You have to give Tim Geithner this: He has held it together. Sure, he's blown his top from time to time, but considering how tumultuous the two years he's spent as Treasury secretary have been, he's remained remarkably stoic, and during some really trying moments, like when he has had to explain to a member of Congress yet again that HELLO! he has never worked at Goldman Sachs, and during the recent spate of humiliating interviews he has apparently been forced to give to basically every media outlet there is — including, God help him, Vogue — in an attempt to quell the rage over the bailout by explaining that as bad as things look now, they could be much worse. How is he managing through all of this? Zoloft? Primal Scream therapy? After-work sessions with a dominatrix? After reading the latest in what is quickly becoming a canon of Geithner defense pieces in The New Yorker this week, we have some idea.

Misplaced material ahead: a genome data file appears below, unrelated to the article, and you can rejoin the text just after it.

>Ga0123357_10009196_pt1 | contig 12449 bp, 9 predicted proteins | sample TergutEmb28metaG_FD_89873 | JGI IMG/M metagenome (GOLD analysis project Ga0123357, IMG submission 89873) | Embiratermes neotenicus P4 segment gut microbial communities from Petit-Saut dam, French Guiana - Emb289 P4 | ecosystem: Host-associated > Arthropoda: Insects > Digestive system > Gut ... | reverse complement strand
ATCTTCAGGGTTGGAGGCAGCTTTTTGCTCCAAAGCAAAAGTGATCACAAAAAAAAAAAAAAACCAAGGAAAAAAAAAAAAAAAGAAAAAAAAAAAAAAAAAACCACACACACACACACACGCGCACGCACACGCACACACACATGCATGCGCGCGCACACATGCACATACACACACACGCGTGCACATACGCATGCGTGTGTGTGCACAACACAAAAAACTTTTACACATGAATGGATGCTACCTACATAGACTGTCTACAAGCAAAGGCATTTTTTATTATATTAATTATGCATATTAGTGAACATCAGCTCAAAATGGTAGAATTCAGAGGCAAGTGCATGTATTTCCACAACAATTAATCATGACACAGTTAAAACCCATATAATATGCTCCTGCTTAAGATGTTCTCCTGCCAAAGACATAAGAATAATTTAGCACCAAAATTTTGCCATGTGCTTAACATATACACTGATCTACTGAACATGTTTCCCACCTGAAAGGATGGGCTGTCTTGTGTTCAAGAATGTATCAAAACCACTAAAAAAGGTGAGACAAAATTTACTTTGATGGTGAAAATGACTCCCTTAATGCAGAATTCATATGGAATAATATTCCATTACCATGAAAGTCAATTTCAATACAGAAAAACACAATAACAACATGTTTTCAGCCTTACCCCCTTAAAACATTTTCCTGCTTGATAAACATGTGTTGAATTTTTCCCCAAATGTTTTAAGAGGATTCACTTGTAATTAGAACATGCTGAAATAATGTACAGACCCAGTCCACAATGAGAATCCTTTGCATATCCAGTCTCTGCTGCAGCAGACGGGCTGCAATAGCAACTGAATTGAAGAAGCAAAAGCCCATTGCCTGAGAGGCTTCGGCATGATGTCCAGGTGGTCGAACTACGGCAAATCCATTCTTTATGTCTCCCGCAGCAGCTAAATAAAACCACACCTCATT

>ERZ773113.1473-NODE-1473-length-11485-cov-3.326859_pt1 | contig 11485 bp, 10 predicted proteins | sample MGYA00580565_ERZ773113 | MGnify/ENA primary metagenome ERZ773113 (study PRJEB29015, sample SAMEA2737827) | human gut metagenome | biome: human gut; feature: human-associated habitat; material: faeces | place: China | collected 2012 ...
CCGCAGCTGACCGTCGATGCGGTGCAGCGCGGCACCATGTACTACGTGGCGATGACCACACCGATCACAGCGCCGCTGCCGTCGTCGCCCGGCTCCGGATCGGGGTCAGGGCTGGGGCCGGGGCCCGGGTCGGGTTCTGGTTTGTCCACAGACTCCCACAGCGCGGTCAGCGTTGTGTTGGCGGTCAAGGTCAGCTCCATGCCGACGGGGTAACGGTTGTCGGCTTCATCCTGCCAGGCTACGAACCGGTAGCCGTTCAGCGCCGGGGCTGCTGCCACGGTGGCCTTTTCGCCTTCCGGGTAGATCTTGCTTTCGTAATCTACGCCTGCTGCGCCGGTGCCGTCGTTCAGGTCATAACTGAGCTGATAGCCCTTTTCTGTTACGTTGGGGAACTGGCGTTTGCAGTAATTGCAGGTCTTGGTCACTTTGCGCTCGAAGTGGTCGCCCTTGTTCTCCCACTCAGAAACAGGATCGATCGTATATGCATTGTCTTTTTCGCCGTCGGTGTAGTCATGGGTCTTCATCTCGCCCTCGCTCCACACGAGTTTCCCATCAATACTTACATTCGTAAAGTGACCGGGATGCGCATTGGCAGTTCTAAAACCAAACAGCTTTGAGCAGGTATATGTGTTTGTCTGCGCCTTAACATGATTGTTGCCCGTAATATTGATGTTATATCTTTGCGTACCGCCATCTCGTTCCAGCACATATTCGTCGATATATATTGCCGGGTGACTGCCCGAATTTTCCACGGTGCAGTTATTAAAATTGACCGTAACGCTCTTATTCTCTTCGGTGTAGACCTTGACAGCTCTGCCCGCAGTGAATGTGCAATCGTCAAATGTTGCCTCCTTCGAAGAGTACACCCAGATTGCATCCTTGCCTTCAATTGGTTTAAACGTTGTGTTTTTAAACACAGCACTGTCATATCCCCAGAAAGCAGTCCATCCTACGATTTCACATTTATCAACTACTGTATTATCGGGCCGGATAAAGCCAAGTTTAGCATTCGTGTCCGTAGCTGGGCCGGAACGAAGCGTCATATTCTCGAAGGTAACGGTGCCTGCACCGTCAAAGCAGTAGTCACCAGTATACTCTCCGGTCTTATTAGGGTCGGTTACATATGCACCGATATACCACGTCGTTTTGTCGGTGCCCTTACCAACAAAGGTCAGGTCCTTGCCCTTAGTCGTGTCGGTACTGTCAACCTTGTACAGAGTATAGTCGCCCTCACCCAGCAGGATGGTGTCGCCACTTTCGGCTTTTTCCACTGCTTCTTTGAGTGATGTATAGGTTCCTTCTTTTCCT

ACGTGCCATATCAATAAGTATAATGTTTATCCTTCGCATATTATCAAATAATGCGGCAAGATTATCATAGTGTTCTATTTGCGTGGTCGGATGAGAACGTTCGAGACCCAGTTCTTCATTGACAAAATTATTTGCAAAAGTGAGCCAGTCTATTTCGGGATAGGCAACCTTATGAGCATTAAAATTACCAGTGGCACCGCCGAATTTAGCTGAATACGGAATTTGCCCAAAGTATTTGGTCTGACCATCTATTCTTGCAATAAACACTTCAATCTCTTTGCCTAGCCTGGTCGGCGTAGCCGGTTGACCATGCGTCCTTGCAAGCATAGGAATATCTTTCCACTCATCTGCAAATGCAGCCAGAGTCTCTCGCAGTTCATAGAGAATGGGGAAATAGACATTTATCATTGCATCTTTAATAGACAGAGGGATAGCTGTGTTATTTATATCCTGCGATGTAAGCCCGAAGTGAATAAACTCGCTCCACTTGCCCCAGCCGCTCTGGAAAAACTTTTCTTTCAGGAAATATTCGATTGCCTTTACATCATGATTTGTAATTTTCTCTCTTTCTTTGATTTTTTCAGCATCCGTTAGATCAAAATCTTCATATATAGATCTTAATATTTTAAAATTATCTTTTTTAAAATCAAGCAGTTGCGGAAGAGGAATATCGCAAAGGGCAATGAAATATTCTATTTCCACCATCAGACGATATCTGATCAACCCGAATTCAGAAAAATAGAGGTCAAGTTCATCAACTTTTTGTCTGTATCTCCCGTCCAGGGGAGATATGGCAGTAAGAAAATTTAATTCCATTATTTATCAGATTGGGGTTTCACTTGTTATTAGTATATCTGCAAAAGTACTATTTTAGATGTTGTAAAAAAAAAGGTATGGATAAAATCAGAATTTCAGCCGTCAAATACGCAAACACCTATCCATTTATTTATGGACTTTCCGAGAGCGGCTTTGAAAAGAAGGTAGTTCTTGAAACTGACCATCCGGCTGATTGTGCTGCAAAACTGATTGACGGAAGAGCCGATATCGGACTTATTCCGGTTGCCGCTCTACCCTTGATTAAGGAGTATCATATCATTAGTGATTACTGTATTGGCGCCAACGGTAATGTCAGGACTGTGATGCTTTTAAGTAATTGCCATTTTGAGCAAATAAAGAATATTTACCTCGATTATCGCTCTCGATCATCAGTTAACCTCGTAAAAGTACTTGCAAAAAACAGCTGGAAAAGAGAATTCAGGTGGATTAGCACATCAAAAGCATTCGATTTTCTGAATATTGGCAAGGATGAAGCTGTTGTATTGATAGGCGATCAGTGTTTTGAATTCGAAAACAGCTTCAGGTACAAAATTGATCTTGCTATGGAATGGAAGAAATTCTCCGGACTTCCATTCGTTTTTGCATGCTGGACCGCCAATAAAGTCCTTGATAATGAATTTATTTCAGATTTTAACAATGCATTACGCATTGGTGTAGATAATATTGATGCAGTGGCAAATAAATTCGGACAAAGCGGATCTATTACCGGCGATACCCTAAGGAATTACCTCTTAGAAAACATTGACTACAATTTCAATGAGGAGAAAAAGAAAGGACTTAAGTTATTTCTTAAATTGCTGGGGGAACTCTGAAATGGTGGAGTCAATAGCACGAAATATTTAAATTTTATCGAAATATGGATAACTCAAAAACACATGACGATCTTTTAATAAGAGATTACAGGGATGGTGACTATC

For all the wrath that has descended upon his slight frame, he appears to have succeeded in putting out another inferno. “Why do policymakers screw up financial crises?” he said before I left his office. “They screw up financial crises because the politics are horrible, and that deters action. They are slow and late and tentative and weak because they are scared to death of the politics. But sometimes a policymaker has to say, I’ll take pain now against pain later.”
Emphasis ours because, having spent some time in our lives around nerdy adolescent boys who feels themselves under siege, there's something weirdly familiar about that last bit. Is it possible that Geithner has been reading Nietzsche ? And if so: Let's hope he doesn't progress to Ayn Rand.
No Credit [NYer]